Review: The Trick (Bush Theatre)
Roy Alexander Weise directs Eve Leigh's play about age, bereavement and death
This is a play about age, bereavement and death by a relatively young playwright, Eve Leigh. It's formally experimental and unusual in the areas it seeks to probe – the way that people trick themselves into believing things that are not there, and the multiple moments of magic in everyday life.
On Jemima Robinson's bright set, decked out like an old-style vaudeville, with a fake proscenium arch at the back, complete with glittering curtains, and a family living room in front, it begins with an act of magic involving a goldfish who seems to come back to life under the ministrations of Woman 1 (Lachele Carl).
All the cast – three women and a man – are known by a number and from that point they enact a series of short scenes that are bound together by an emotional thread of Woman 1's grief for the man (in the text they are also known as Mira and Jonah) who seems to have been her husband and who certainly seems both to be dead but also still present. The cast talk about the moment they realised they were getting old, the woman is harassed by two younger women who seem to be sympathetic but then change their tune, she visits and challenges a psychic, she chats companionably to the man.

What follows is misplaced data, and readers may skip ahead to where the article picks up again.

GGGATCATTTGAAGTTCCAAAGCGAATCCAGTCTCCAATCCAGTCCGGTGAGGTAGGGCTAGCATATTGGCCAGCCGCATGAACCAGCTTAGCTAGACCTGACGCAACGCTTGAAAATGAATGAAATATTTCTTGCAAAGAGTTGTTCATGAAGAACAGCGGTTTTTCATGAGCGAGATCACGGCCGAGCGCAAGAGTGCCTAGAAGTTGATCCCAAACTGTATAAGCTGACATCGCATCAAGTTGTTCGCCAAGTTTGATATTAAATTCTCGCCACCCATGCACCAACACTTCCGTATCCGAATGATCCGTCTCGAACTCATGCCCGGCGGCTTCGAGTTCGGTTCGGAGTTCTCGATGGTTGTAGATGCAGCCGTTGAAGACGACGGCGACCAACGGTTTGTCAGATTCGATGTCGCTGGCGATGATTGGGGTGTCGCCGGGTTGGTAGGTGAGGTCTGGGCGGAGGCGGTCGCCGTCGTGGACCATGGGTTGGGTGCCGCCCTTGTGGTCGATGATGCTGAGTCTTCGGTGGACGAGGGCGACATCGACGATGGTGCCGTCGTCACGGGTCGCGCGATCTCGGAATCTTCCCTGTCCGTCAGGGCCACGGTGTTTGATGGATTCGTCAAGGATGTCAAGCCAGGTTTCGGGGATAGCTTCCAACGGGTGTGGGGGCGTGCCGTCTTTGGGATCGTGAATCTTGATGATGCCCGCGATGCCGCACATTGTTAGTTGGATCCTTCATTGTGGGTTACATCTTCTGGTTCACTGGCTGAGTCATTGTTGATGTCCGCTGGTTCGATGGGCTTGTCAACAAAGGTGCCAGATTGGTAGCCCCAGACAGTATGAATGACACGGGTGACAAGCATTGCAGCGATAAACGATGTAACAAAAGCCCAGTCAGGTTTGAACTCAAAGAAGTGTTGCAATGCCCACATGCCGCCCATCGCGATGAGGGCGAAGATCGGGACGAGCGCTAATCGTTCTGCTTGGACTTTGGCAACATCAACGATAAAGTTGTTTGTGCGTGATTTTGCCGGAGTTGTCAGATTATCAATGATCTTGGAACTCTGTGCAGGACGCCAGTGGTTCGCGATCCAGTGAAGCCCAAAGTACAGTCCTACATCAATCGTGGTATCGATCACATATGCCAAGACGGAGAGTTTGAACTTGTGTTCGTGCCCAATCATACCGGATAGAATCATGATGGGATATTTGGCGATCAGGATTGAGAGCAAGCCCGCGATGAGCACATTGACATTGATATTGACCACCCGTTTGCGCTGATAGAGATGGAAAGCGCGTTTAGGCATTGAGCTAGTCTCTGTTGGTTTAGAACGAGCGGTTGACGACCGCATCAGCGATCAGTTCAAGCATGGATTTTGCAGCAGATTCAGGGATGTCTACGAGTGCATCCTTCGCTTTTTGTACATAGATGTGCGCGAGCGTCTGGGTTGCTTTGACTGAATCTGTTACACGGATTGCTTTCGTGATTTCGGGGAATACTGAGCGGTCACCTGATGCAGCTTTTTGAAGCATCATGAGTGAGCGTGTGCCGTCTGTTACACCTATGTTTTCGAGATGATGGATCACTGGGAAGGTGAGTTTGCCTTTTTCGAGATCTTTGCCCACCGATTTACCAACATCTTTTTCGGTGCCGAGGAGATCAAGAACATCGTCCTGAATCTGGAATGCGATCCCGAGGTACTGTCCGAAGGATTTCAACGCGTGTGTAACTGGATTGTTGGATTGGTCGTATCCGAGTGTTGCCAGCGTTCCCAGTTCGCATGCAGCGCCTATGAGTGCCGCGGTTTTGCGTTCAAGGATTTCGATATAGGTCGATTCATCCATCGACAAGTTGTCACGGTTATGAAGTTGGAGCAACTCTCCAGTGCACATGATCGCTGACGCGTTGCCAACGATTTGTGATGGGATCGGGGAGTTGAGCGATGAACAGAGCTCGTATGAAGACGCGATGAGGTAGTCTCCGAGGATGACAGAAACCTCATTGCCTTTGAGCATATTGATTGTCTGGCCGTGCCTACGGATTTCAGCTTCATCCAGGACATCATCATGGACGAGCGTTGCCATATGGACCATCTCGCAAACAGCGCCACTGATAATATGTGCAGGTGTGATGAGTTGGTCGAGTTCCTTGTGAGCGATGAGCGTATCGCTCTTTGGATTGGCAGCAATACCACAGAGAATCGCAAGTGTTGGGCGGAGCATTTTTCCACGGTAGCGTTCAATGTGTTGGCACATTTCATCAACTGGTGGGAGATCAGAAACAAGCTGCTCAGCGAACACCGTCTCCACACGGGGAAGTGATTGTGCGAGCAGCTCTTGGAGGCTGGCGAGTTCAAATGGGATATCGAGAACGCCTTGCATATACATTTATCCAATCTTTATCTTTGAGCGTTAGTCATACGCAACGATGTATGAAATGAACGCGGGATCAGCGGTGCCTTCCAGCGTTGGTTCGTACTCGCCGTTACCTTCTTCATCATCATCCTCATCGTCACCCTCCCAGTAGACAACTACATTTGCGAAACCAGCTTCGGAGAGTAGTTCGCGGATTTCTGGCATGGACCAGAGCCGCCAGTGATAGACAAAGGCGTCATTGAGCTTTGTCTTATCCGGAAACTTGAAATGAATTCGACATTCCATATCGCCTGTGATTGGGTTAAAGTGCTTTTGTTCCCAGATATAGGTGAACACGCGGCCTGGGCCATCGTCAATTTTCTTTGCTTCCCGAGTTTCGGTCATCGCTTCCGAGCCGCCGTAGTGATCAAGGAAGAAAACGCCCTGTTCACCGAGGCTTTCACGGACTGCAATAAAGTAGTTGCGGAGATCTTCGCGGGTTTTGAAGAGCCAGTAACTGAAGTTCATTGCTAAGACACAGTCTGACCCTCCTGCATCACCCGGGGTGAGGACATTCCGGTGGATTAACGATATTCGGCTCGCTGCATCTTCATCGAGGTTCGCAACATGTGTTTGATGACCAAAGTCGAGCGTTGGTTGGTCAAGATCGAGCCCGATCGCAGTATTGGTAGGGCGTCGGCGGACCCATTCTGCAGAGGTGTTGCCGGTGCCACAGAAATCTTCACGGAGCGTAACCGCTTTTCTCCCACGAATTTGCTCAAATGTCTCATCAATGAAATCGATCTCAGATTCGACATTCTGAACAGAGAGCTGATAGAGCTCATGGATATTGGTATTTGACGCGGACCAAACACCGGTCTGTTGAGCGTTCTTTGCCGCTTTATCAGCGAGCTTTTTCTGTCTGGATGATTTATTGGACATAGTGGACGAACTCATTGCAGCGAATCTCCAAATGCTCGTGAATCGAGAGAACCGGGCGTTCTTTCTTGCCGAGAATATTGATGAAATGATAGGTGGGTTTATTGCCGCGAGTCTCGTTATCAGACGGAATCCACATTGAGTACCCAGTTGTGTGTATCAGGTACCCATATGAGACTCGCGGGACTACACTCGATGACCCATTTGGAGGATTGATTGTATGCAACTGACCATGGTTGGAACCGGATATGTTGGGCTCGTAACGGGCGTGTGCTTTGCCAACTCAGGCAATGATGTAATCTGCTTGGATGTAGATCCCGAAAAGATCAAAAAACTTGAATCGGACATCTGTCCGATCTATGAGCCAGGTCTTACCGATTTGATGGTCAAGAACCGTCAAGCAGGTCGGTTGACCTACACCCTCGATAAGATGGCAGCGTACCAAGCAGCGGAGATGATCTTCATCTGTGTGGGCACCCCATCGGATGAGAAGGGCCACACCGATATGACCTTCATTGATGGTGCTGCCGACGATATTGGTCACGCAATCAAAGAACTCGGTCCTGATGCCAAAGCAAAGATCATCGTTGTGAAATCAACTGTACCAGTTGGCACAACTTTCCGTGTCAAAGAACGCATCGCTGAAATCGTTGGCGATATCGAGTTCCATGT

As the play progresses, it probes the liminal land between life and death; the way a bereavement can make someone want to give up is contrasted with the body's constant impulse towards life. The juddering juxtapositions between the different moods of the scenes are uncomfortable and the writing seems sometimes to tug towards a feeling that it can't quite encapsulate. But it is an interesting treatment of a neglected subject and it is directed by Roy Alexander Weise with a careful ear for its humour and its changes of tone.
The cast – very close to the audience since The Trick is performed in the Bush studio – are also confident in the changes of feeling and mood they are asked to undergo. Carl mines a kind angry melancholy as Mira; her telling of Isaac Bashevis Singer's story of the little shoemaker works its own kind of rough magic. David Verrey endows Jonah with warmth as well as wisdom (though he has very little to do) and Ani Nelson and Sharlene Whyte bring a vivacity to many different roles.
Short and punchy, The Trick is a play with many points to make. It doesn't always land them, but it makes a brave attempt.